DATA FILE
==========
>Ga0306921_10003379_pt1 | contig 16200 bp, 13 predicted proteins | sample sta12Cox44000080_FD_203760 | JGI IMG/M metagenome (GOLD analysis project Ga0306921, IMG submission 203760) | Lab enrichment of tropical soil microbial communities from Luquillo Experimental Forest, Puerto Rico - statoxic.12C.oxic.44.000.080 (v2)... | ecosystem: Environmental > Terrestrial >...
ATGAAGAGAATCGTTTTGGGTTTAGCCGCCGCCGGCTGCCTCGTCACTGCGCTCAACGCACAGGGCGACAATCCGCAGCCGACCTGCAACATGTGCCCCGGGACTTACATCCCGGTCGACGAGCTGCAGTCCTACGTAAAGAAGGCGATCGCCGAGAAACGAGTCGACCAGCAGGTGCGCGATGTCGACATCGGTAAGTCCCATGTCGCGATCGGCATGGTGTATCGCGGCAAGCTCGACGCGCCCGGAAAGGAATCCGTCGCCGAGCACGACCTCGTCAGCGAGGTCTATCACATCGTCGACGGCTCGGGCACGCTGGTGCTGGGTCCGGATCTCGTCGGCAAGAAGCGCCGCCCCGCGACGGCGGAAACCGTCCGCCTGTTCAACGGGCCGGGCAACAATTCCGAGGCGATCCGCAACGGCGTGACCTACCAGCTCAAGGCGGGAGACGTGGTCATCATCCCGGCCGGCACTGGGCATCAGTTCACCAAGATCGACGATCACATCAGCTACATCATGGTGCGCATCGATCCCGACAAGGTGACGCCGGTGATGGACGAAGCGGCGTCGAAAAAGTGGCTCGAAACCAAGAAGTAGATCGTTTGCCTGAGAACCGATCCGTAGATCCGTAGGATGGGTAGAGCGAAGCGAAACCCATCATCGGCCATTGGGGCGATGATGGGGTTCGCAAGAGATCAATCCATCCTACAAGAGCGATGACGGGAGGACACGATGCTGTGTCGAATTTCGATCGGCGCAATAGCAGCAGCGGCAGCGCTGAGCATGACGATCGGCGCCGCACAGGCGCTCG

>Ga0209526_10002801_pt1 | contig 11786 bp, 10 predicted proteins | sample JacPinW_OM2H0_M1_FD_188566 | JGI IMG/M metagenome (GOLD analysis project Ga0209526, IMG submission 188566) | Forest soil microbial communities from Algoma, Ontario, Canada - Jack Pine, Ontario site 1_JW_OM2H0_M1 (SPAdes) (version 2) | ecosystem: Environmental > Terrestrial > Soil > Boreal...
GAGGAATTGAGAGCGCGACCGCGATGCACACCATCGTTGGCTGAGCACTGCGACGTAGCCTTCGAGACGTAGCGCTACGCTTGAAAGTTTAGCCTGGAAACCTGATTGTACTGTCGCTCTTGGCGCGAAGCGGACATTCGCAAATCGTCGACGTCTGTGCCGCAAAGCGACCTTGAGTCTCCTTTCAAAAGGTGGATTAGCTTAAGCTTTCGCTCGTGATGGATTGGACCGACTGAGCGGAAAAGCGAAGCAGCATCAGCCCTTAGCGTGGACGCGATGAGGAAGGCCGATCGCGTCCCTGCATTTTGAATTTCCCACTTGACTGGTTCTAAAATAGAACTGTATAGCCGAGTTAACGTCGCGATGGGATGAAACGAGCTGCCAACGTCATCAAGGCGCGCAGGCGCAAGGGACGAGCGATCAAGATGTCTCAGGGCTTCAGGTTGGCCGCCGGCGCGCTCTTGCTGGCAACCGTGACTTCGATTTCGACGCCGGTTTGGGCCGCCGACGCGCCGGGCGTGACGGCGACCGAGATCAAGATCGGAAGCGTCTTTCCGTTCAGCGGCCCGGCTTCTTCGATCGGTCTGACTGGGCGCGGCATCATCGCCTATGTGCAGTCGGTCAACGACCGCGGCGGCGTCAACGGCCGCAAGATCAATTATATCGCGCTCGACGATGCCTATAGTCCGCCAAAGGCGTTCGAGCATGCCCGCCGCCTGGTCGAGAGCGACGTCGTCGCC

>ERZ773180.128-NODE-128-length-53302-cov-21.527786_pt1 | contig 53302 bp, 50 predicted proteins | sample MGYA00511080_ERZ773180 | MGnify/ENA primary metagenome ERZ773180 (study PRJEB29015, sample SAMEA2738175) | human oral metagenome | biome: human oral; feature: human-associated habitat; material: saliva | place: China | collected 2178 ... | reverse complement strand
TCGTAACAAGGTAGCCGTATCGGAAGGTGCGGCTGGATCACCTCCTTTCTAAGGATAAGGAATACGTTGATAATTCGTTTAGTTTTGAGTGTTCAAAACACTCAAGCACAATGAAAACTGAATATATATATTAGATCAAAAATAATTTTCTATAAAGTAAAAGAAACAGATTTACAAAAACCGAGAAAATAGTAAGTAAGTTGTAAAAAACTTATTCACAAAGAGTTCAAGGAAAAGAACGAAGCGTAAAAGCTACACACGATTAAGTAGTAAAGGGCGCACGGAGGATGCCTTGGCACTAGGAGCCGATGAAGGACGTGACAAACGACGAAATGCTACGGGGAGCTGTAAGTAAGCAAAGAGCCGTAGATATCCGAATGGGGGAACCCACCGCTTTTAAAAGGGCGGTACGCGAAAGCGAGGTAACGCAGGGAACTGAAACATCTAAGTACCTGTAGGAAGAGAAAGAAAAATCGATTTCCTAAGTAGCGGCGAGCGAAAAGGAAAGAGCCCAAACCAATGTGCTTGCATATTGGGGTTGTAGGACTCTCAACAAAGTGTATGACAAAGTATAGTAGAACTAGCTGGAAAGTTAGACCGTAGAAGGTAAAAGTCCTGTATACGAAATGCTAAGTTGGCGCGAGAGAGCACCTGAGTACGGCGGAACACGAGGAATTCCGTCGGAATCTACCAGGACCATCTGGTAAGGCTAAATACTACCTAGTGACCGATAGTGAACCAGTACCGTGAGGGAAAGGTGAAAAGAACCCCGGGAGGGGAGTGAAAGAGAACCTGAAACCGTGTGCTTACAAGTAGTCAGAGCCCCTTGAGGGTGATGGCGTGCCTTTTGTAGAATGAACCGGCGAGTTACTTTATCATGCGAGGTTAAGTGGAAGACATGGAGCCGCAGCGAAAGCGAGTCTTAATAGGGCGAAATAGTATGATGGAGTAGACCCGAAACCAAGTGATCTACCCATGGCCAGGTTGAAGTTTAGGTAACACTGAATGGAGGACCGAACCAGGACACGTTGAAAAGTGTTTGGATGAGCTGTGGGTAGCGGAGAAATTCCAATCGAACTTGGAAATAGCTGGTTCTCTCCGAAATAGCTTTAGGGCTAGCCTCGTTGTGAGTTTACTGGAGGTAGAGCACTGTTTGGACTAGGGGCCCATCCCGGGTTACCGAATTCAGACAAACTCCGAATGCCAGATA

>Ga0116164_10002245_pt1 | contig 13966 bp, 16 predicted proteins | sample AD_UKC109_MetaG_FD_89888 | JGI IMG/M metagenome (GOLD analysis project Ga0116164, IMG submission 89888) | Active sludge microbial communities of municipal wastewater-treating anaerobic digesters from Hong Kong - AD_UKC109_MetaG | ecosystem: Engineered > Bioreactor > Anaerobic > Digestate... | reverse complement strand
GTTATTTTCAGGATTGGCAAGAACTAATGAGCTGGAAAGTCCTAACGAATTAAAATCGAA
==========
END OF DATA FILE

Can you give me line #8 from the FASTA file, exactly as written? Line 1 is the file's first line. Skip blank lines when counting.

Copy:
GTTATTTTCAGGATTGGCAAGAACTAATGAGCTGGAAAGTCCTAACGAATTAAAATCGAA